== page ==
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Board Should Approve School Clinic Study

July 06, 1986

Trustees of the San Diego city schools face one of their toughest decisions of the year Tuesday when they decide whether to proceed with a study on establishing a school-based health clinic.

A 30-member task force has endorsed the concept of the school clinic and has asked to continue working on what services such a facility would offer. The clinic proposal, while unavoidably controversial, touches areas of vital importance to students, and the study of it should go on.

Overshadowing all the other legitimate reasons for establishing a pilot clinic--such as the finding that more than half the high school students who are referred for medical treatment don't receive it--is the issue of providing birth control counseling and contraceptives. To some, this is viewed as a challenge to the family's prerogative and responsibility to set religious and ethical standards for their children. While these viewpoints, expressed by the Catholic Church and by many parents, must be respected, they are wrong.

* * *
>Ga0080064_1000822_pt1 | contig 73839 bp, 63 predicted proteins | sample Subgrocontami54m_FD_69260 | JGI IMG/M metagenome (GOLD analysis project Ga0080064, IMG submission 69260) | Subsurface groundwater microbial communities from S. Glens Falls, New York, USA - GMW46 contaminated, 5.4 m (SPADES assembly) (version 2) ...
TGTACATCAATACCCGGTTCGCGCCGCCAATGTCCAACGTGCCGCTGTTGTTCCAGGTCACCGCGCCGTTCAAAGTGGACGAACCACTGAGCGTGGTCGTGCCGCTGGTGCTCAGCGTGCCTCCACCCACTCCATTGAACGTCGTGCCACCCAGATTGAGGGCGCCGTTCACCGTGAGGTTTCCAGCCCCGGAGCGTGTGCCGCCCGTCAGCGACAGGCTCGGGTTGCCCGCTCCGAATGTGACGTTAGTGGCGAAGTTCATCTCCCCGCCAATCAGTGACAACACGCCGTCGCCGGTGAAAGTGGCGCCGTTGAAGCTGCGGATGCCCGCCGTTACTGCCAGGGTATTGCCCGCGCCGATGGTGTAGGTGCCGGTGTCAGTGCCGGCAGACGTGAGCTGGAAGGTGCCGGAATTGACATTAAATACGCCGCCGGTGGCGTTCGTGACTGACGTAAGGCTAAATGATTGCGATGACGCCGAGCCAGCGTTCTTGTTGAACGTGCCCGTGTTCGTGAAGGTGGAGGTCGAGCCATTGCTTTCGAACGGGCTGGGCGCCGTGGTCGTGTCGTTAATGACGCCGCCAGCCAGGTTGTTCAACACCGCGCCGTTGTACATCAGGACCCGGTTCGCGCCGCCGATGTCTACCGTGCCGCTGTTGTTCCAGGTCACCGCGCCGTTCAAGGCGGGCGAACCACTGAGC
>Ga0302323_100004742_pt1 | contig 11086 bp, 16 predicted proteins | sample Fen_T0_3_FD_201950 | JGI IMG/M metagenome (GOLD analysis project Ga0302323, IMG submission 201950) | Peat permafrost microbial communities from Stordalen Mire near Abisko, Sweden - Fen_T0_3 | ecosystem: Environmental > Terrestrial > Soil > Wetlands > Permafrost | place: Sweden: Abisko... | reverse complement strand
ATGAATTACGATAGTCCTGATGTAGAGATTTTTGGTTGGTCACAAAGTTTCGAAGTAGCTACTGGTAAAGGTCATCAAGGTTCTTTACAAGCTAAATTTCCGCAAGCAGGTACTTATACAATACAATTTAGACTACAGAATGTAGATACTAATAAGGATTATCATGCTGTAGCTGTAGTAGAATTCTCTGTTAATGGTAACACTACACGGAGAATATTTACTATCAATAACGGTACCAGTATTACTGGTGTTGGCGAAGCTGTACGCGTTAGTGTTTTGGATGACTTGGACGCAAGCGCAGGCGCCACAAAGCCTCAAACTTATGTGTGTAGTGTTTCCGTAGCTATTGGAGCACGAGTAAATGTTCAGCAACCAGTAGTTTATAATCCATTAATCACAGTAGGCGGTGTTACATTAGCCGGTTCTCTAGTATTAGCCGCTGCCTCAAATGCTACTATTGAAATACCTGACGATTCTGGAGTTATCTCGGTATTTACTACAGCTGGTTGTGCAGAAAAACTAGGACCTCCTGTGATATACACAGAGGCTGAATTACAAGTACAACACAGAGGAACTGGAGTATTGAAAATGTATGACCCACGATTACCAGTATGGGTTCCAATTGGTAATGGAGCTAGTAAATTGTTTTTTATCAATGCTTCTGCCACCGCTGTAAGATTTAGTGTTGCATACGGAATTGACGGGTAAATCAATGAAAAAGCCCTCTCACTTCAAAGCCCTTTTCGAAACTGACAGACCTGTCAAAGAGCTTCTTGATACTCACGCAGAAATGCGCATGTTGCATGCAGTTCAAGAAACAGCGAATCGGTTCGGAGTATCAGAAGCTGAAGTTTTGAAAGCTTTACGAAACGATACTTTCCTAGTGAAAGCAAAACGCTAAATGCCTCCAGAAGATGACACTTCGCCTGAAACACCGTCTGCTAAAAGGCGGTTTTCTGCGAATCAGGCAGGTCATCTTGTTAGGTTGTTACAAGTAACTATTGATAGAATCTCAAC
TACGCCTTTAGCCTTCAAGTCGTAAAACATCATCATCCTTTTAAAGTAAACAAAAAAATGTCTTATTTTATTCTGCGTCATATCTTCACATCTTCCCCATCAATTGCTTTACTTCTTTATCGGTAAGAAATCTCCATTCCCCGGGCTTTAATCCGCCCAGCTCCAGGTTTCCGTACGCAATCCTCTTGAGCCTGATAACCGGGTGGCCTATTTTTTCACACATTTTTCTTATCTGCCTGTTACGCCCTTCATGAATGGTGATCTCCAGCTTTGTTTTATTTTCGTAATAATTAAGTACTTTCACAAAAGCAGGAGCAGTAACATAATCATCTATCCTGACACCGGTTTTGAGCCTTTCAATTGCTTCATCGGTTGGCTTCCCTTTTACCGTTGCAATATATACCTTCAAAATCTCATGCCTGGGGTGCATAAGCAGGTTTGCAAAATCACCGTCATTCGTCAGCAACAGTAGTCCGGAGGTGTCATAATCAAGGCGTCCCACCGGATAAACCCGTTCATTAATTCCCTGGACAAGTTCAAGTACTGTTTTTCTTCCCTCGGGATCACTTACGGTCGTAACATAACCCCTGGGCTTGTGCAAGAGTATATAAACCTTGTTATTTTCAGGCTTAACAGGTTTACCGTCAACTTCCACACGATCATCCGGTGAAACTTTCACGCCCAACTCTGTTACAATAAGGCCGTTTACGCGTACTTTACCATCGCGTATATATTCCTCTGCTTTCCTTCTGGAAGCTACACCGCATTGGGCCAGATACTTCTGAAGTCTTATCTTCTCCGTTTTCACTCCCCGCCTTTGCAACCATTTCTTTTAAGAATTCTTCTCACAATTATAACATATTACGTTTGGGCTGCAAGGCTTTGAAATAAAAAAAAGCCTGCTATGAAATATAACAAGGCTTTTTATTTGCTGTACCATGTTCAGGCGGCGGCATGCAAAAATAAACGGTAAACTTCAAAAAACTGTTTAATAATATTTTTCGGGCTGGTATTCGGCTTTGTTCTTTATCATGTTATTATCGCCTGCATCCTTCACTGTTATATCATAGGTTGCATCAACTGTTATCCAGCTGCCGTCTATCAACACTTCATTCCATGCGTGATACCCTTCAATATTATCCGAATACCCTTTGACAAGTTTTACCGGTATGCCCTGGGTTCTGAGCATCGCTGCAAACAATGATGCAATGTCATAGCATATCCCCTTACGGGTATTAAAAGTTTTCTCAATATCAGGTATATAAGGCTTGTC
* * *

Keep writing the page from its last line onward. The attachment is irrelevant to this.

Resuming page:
The existence of a safe place where young people can go for all kinds of information and health needs is a far cry from a siren luring kids into otherwise-unimagined sexual conduct. The family will always be the place where life's behavioral benchmarks and boundaries are learned. Teen-agers who have been taught to refrain from sexual activity are not suddenly going to engage in it just because condoms are available at a clinic--as well as in drugstores, various men's rooms and from friends.

But while the boys and girls whose parents, by their teaching and by their example, have instilled in their youngsters proper attitudes about sex, hygiene and health in general may not be much affected by the availability of a clinic, those who come from other types of backgrounds will.

Each year, more than 1,000 girls between the ages of 13 and 17 give birth in San Diego County. No one knows how many others have abortions; no one knows how many teen-agers contract sexually transmitted diseases, but it is well into the thousands. To ignore the magnitude of the problem is to imitate an ostrich.

No one would be forced to use the health clinic. Parents who oppose it would always have the option to instruct their children not to go there. But they should not be allowed to kill this proposal that would be of tremendous benefit for others who happen to need it very badly. On Tuesday, the school board should listen not only to the voices of opposition but also to the sounds of the school district-sponsored nursery where the children of children are kept--and to the sighs of the teen-age mothers.

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